Do you struggle to give concise answers to interview questions? Are you unsure how to share your accomplishments during an interview without sounding boastful? The STAR interview response technique can help. Using this method of answering interview questions lets you provide concrete examples or proof that you possess the experience and skills for the job at hand.
STAR stands for Situation, Task, Action, Result. Using this strategy is particularly helpful in response to competency-focused questions, which typically start out with phrases such as “Tell about a time when…” and “Share an example of a situation where…”
Read below for a more detailed description of the STAR interview response technique, and examples of how to best use it.
What Is the STAR Interview Response Technique?
The STAR interview response technique is a method for answering behavioral interview questions. Behavioral interview questions are questions about how you have behaved in the past. Specifically, they are about how you have handled certain work situations. Since past performance can be a good prediction of the future, interviewers ask these questions to see if candidates have the skills and experiences required for the job.
Examples of behavioral interview questions include:
- Tell me about a time you had to complete a task under a tight deadline.
- Have you ever gone above and beyond the call of duty?
- What do you do when a team member refuses to complete his or her portion of the work?
Some interviewers structure their questions using the STAR technique. However, job seekers can also use the STAR interview method to prepare for behavioral interview questions.
STAR is an acronym for four key concepts. Each concept is a step the job candidate can take to answer a behavioral interview question. By completing all four steps, the job candidate provides a thorough answer. The concepts in the acronym include:
Situation: Describe the context within which you performed a job or faced a challenge at work. For example, perhaps you were working on a group project, or you had a conflict with a coworker. This situation can be from a work experience, a volunteer position, or any other relevant event. Be as specific as possible.
Task: Next, describe your responsibility in that situation. Perhaps you had to help your group complete a project under a tight deadline, resolve a conflict with a coworker, or hit a sales target.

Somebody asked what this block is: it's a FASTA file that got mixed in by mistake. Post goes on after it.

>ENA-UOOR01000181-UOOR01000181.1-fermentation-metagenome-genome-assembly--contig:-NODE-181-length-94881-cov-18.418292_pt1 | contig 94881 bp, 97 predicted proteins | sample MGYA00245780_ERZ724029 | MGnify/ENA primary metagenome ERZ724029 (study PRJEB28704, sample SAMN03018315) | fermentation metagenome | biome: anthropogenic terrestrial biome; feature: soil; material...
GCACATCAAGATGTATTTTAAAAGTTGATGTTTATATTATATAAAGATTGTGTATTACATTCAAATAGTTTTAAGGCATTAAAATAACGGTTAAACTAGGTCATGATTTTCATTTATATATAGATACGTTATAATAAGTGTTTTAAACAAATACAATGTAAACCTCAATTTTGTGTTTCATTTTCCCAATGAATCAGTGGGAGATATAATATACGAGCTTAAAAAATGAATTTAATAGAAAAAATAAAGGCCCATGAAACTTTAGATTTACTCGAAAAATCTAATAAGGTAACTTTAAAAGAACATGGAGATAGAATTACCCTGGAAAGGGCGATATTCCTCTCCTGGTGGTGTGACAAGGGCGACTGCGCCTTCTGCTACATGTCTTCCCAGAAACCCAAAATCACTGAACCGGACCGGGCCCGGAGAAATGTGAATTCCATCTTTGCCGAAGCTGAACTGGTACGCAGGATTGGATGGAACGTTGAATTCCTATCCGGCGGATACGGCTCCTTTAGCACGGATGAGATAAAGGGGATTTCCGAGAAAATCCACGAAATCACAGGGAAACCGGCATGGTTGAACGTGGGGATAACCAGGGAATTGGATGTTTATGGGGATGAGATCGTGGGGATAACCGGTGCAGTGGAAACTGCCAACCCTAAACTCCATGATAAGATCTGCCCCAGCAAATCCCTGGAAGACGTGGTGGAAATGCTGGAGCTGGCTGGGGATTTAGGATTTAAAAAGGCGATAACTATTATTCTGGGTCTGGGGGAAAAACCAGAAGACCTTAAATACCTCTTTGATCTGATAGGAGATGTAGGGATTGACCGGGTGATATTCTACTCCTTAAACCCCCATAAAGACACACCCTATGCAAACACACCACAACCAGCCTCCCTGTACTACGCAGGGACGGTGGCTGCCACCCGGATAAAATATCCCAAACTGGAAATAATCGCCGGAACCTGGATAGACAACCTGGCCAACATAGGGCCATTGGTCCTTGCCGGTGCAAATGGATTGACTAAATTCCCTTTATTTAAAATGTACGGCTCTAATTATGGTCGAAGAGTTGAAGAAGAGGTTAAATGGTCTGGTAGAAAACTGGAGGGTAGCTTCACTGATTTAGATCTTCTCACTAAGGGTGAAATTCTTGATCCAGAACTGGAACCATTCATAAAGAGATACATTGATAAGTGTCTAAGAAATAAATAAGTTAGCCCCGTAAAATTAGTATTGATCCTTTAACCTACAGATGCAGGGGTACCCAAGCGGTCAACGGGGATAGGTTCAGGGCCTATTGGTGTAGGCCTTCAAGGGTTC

Action: You then describe how you completed the task or endeavored to meet the challenge. Focus on what you did, rather than what your team, boss, or coworker did. (Tip: Instead of saying “We did xyx,” say “I did xyz.”)
Result: Finally, explain the outcomes or results generated by the action taken. You might emphasize what you accomplished, or what you learned.
How to Prepare for an Interview Using STAR
Since you won’t know in advance what interview techniques your interviewer will be using, you’ll benefit from preparing several scenarios from the jobs you’ve held.
First, make a list of the skills and/or experiences that are required for the job. You might look at the job listing for suggestions and match your qualifications to those listed in the posting. Then, consider specific examples of times that you displayed those skills. For each example, name the situation, task, action, and result.
You can also take a look at common behavioral interview questions, and try answering each of them using the STAR technique. Whatever examples you select, make sure they are as closely related to the job you’re interviewing for as possible.
Example of Interview Questions and Answers Using STAR
Example Question 1: Tell me about a time you had to complete a task under a tight deadline. Describe the situation, and explain how you handled it.
Example Answer 1: While I typically like to plan my work out in stages and complete it piece by piece, I can also achieve strong work results under a tight deadline. Once at a former company, an employee left days before a big project of his was due. I was asked to take it over, with only a few days to learn about and complete the project. I created a task force, delegated work, and we all completed the assignment with a day to spare. I think I tend to thrive under tight deadlines.
Example Question 2: What do you do when a team member refuses to complete his or her portion of the work?
Example Answer 2: When there are team conflicts or issues, I always try my best to step up as team leader if needed. I think my communication skills make me an effective leader and moderator. For example, once I was working on a team project, and two of the team members got into an argument, both refusing to complete their assignments. They were both dissatisfied with their workloads, so I arranged a team meeting where we rearranged the assignments for the team. This made everyone happier and more productive, and our project was a success.